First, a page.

Calxeda is up in ARMs over Intel

Calxeda is up in ARMs over Intel

Summary: ARM-based servers might be a key to datacenter energy savings.


After Intel's recent official dissing of the concept of the ARM processor in the datacenter, Calxeda (formerly Smooth Stone) announced 10 new software partners for the ARM-based datacenter servers. They also reiterated their position that it is the costs of power that will drive datacenter operators to their server designs and that they will be able to accomplish many common datacenter tasks using only 1/10th the power consumed by competitors systems.

Rather than taking the approach that Intel is pursuing with their next generation 64-bit low power Atom processors Calxeda is building a 32-bit, four-core ARM A9 variant, that combined with its in-house developed interconnect, memory controller and 4 GB of memory will draw less than 5 watts for a complete server node. They plan to squeeze 120 of these 4 core nodes into a single 2U rack server, which they claim will deliver performance equivalent to today's 40U rack of conventional servers while using only 1/10th the power and at half the equipment cost.

It looks like the Calxeda design is not a massively parallel computer, or even some form of NUMA device, but should be thought of a squeezing that 40U rack of independent servers down into a single 2U box. Given how many servers are used in this fashion in datacenters offering hosting servers and the potential cloud marketplace, this doesn't seem like a bad idea.

Very importantly, one of the 10 software partners that were announced is Canonical, the company that does the commercial distribution of Ubuntu Linux. This gives potential customers, who are already likely Linux shops, a familiar face when the servers do eventually publicly launch. These early adopters and partners are expected to receive hardware by the end of the year.

This really is a wait and see situation. If Calxeda is able to deliver on their promise, they could quickly become the server of choice for commercial hosting providers already on Linux, as there will be easily demonstrable energy savings on a simple 1 to 1 replacement basis as existing hardware ages out. And the cascade effect of requiring that much less power for servers means that the datacenter becomes more efficient to operate and becomes much more expandable without doing anythingto the existing physical infrastructure.  This could be an incredibly compelling business case for cloud providers if Calxeda can pull it off.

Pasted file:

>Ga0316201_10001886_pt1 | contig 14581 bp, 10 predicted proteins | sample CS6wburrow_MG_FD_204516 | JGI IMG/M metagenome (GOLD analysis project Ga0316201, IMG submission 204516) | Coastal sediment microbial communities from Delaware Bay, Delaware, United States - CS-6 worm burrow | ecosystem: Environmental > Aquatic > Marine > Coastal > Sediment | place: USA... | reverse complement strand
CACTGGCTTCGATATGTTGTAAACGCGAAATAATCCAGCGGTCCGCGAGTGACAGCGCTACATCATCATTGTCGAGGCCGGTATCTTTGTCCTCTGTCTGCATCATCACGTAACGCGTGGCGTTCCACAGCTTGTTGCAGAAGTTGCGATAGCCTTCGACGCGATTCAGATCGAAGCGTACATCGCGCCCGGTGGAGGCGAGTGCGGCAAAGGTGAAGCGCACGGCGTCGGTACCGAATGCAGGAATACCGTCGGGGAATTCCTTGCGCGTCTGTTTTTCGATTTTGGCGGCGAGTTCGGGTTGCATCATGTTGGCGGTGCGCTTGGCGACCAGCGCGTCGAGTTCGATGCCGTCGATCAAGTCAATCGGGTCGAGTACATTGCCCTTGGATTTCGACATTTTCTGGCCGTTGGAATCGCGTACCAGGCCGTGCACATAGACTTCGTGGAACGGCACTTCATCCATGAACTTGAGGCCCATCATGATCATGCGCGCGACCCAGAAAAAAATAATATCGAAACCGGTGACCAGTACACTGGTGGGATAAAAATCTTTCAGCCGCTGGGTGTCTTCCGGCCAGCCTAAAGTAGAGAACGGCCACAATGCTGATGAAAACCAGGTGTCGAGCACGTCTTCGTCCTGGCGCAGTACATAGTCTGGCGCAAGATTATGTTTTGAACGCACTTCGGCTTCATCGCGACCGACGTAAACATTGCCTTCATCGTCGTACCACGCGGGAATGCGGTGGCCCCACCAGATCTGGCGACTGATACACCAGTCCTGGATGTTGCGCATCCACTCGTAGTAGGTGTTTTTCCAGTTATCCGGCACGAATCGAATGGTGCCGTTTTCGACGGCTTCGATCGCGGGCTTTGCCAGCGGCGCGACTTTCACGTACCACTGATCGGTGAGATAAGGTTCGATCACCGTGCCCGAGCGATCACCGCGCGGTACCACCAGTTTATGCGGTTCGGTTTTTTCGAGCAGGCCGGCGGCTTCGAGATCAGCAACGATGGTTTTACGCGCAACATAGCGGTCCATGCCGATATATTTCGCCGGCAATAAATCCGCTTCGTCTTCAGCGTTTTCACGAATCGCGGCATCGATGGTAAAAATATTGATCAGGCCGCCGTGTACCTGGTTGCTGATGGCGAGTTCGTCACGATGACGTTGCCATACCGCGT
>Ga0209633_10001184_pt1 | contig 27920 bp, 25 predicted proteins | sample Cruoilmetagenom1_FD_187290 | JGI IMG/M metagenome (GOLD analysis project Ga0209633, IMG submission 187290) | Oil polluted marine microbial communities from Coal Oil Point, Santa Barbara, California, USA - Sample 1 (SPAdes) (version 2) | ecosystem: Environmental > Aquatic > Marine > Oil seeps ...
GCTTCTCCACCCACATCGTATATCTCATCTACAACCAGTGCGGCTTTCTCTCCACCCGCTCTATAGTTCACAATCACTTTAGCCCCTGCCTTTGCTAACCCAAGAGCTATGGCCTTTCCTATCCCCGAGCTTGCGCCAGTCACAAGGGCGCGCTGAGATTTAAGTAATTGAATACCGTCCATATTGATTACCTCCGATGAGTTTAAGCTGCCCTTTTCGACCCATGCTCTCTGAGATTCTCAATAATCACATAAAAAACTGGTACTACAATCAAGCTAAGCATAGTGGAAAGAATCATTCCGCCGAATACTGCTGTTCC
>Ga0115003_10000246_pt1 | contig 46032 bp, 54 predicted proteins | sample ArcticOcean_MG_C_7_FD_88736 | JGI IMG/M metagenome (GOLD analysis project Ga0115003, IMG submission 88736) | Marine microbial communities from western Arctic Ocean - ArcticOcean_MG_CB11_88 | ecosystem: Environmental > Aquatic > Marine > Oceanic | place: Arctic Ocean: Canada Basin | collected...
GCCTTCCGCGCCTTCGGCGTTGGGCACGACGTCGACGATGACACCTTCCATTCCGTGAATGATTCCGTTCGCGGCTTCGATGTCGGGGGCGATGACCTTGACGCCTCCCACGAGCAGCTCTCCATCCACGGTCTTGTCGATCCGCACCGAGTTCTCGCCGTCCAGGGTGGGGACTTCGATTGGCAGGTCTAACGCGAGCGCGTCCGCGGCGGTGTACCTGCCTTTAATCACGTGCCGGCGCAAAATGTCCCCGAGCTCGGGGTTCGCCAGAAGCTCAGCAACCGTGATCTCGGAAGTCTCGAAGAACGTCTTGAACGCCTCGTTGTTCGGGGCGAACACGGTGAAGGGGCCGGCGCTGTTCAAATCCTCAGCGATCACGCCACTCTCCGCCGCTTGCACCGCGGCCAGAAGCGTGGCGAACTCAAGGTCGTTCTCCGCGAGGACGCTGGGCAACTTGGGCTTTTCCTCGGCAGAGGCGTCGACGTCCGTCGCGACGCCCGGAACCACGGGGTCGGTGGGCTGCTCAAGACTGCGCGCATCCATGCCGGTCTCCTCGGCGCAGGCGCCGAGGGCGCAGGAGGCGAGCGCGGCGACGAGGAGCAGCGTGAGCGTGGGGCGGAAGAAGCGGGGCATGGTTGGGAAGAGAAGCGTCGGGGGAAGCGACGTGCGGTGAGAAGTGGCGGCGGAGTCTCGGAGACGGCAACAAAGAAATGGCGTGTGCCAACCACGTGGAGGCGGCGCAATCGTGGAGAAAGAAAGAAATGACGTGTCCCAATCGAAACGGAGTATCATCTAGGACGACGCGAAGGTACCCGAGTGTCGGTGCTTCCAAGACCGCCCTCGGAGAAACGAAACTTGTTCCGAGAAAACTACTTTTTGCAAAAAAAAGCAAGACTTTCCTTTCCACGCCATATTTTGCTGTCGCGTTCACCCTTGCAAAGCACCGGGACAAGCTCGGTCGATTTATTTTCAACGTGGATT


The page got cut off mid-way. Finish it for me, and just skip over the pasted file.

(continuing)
Topics: Data Centers, Hardware, Intel, Processors, Servers, Storage

Kick off your day with ZDNet's daily email newsletter. It's the freshest tech news and opinion, served hot. Get it.


Log in or register to join the discussion
  • Would have been interesting 2 years ago but Intel is now on a low power

    path that takes away ARMs power advantage while keeping their own processing advantages.By the time these are out intel chips will have them beta at both games. Game, set, and datacenter to intel...
    Johnny Vegas
    • For now, it looks like the path takes too long time to complete; ARM design

      @Johnny Vegas: ... still more energy-effective.
      • We shall see. Time will tell.

        @DeRSSS The problem is that Intel has its own fabs and is a leader in manufacturing. Not only are they ahead of the competition it appears that the lead is getting extended.

        If this keeps up Intel could catch up with ARM on efficiency, not so much due to processor technology but manufacturing technology.
      • RE: Calxeda is up in ARMs over Intel


        From what I've read, I think you might be right. Intel is pushing forward and trying to get far more energy efficient but ARM is getting faster and Intel might not be able to get to the point where they're low enough with power consumption to best the ARM offerings at that time. We shall we what happens :)
      • RE: Calxeda is up in ARMs over Intel

        @DeRSSS I am absolutely in love with it! Gorgeous, gorgeous, gorgeous!!:D <a href="">hermes replica bags</a> <a href="">hermes purses</a>
    • RE: Calxeda is up in ARMs over Intel

      @Johnny Vegas Of course, the bigger question is whether ARM will be standing still here. Some ARM licensees, such as Qualcomm, have a license to the architecture themselves, rather than specific cores, so they can design custom cores accordingly (in fact, Intel themselves once did precisely this for PocketPC/Windows Mobile/Palm devices).
      Third of Five
  • RE: Calxeda is up in ARMs over Intel

    You might get less watts per clock cycle, but you'll get less done per cycle with an ARM than an x86 ;)
  • RE: Calxeda is up in ARMs over Intel

    The ARM is a RISC chip so it can run at more cycles per second. Therefore getting over any disadvantage of using 1 cycle to do one simple instruction.
    • CISC processors already doing 4 instructions per cycle

      @ProfQuatermass And actually most modern day RISC chips do less cycles per second (maybe you meant more instructions per second). Cycles per second is a function of the clock speed and with exception of the IBM Power line, CISC chips enjoy almost 3x the cycles per second.

      And CISC chips (x86) can average 4 instructions per cycle on a single core using pipe-lining. Of course that means lots of transistors so it costs power.

      The main advantage of ARM is power.
  • RE: Calxeda is up in ARMs over Intel

    So who is building a data center that doesn't use 64 bit?
    • RE: Calxeda is up in ARMs over Intel


      I found that unusual as well.